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Monday, February 13, 2012

Big Bird Day 2012

" Kya aap birthday party ke liye aye hain?", asked a young guard posted at the campus gates, as we asked for directions. Another car joined the queue, with similar query, and the guard was puzzled by the  group gathering for some crazy early morning birthday party. The time was 7 am, on Sunday 5th February morning and a group of 10-15 people had collected at JNU gates for the event.


White Wagtails
"Arre birthday nahin, Big Bird day ke liye aye hain saab", quipped another senior and experienced guard. The occasion was Big Bird Day, an annual event of active bird watching community in the country. At least 10 or more teams start birding at different places around Delhi. Jointly, by the end of the day, the teams try to watch as many species as possible, tabulate the list of each team and arrive at the total number of bird species collectively seen during the day. My sister and me were part of JNU team headed by Dr. SP, a veteran birder.


Indian Silverbill / Munia
Soon a security jeep escorted all visitors to the location where Dr. SP was waiting. After quick introductions interspersed with occasional spotting of a bird species, we headed of to explore the campus and ridge area around JNU. Within few minutes common birds like parakeets, mynas and pigeons were sighted  and ticked away in the official bird count list. A spotted owlet took keen interest in our group, puzzled by early morning human activity in its surroundings.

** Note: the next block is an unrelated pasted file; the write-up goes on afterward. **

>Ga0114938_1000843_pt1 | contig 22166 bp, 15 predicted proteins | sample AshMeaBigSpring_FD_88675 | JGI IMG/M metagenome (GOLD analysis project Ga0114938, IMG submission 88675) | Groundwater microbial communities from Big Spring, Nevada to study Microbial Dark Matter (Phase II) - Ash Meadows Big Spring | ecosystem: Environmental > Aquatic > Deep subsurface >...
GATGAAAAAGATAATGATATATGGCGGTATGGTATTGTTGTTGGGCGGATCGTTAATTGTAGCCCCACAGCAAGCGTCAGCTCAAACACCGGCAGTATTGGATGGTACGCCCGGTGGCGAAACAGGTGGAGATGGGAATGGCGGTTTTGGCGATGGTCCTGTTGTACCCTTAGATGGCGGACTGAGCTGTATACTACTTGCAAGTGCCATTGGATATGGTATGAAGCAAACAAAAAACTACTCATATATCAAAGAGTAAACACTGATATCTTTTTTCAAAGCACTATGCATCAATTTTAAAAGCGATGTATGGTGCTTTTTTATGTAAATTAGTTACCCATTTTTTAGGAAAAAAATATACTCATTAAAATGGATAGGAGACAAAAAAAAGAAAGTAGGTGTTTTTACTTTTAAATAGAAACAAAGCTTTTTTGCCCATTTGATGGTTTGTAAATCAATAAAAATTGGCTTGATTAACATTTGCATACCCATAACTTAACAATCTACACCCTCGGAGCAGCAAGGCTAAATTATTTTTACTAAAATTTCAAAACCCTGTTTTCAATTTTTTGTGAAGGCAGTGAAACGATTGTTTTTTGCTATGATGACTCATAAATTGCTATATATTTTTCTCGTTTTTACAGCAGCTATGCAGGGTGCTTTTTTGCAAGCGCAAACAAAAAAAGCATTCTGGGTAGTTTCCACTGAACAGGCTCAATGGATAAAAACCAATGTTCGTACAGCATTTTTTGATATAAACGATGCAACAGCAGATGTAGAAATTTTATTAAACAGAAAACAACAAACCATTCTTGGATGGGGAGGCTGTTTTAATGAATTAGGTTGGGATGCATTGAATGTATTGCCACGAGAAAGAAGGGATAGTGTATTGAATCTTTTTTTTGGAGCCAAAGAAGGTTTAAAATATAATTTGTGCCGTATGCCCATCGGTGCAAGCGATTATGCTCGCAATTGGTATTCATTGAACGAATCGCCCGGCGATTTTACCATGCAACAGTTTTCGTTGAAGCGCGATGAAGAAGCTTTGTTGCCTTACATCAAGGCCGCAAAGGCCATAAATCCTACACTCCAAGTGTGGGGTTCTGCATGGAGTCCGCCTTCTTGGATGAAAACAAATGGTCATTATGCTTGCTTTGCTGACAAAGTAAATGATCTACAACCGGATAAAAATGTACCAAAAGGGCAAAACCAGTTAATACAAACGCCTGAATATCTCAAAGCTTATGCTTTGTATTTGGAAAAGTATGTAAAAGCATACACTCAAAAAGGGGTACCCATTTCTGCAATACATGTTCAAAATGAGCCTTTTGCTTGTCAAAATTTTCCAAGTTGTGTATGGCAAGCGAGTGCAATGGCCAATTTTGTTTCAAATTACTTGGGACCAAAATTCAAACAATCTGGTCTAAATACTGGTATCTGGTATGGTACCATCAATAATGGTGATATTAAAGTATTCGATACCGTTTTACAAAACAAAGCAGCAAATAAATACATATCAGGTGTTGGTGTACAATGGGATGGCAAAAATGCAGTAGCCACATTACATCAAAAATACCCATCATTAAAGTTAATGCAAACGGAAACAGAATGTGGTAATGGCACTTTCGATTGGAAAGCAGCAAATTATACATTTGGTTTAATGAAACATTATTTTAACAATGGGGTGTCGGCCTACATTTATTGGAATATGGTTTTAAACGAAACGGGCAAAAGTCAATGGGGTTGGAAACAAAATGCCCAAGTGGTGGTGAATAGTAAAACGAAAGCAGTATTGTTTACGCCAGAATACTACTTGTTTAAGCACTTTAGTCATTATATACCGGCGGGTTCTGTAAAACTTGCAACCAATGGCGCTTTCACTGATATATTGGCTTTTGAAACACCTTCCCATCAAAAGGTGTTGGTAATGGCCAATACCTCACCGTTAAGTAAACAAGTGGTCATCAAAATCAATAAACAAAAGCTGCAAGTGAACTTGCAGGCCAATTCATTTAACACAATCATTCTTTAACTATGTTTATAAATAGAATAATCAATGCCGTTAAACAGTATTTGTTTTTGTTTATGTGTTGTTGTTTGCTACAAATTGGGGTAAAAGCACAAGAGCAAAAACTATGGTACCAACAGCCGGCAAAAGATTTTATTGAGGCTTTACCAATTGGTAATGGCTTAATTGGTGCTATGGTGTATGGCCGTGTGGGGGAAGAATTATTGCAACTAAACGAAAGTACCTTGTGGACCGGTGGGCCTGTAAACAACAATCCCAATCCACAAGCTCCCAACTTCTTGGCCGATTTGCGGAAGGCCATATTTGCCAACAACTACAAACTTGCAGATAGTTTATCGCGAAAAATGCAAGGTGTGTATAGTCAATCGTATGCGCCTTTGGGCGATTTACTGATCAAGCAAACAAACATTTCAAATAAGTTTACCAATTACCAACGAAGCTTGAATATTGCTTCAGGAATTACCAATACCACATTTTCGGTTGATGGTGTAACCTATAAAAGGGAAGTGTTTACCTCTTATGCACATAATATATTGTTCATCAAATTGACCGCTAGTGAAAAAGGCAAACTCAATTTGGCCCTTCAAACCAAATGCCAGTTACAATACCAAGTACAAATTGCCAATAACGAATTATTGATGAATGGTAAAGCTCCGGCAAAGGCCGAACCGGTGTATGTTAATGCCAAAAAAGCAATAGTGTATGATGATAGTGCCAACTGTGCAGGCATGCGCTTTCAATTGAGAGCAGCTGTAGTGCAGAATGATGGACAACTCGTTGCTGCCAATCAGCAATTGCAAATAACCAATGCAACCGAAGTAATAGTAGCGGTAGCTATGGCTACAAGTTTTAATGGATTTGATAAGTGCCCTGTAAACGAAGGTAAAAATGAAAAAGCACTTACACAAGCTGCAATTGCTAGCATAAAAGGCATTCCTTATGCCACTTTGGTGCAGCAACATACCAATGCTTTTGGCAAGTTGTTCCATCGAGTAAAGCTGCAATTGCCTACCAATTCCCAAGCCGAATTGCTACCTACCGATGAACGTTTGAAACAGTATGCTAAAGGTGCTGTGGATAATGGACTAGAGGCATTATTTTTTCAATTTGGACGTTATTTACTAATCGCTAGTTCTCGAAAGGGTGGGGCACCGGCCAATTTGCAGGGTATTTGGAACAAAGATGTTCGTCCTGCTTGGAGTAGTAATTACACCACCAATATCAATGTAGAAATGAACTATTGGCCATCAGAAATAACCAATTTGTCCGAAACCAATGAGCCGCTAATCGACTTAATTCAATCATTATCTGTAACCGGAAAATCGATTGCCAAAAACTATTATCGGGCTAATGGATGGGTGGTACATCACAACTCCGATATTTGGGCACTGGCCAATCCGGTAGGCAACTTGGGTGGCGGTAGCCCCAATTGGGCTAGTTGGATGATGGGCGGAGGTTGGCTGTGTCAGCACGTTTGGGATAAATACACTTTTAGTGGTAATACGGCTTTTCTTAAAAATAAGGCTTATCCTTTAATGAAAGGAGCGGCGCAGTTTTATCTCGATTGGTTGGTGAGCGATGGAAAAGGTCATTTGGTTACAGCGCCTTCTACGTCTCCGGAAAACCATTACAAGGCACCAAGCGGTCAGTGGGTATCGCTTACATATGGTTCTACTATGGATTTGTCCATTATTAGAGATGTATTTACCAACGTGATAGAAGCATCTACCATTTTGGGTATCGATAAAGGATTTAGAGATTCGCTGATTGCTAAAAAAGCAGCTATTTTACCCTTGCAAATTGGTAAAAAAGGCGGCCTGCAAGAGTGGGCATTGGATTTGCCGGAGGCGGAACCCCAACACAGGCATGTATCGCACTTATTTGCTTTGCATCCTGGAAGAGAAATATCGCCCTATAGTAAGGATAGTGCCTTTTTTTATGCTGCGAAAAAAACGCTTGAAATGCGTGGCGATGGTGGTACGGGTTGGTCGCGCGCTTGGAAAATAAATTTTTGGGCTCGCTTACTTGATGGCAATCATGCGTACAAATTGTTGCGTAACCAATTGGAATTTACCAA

Yellow wattled lapwing

 To locate more birds, we moved away from human civilization towards ridge forests around JNU campus. By 10 am, the bird count had reached fifty five however many common ridge area birds like larks and pipits had not been seen. I had learned to differentiate between warblers, bushchats and stone chats and learned that all small brown birds are not sparrows.



Black winged Stilt

Breakfast in the campus guest house created opportunity for casual chats and we got to know a bit more about our fellow team-mates. It was a mixed group of amateur and seasoned birders from different professional backgrounds. Few had taken up this as hobby after retirement, the senior most being a 77 year old gentleman. The youngest in the group, aged 7 -12 years were also enthusiastic birders who had memorized the Grimmett guide to Birds of Indian Subcontinent.



Long Billed pipit
Shankar Vihar, was the second location to be visited by our team. It is a huge stretch of wasteland between Mahipalpur and Vasant Kunj, where sewage water from a nearby treatment plant has accumulated. Delhi birders discovered that the spot has been functioning as a wetland for the last few years. Black winged stilts, gadwalls, northern shoveler and lapwings were spotted there in huge numbers. The urban wasteland has been embraced by migratory birds as a winter home.
Brown headed Barbet


Bhatti mines was the third and last birding location for the Big Bird Day. We hoped to find ridge area birds like vultures and eagles. The afternoon half however did not yield expected results, as only a long billed pipit, a long tailed shrike and 4-5 more birds were added to the bird count list. It was sunset by the time we headed home. In Delhi NCR, 155 species of birds had participated in the day long bird birthday celebration. Hoping the next year will see increase in the number of participants.

Common Kestrel hovering midair

Let each day be a "Bird Day" celebration.

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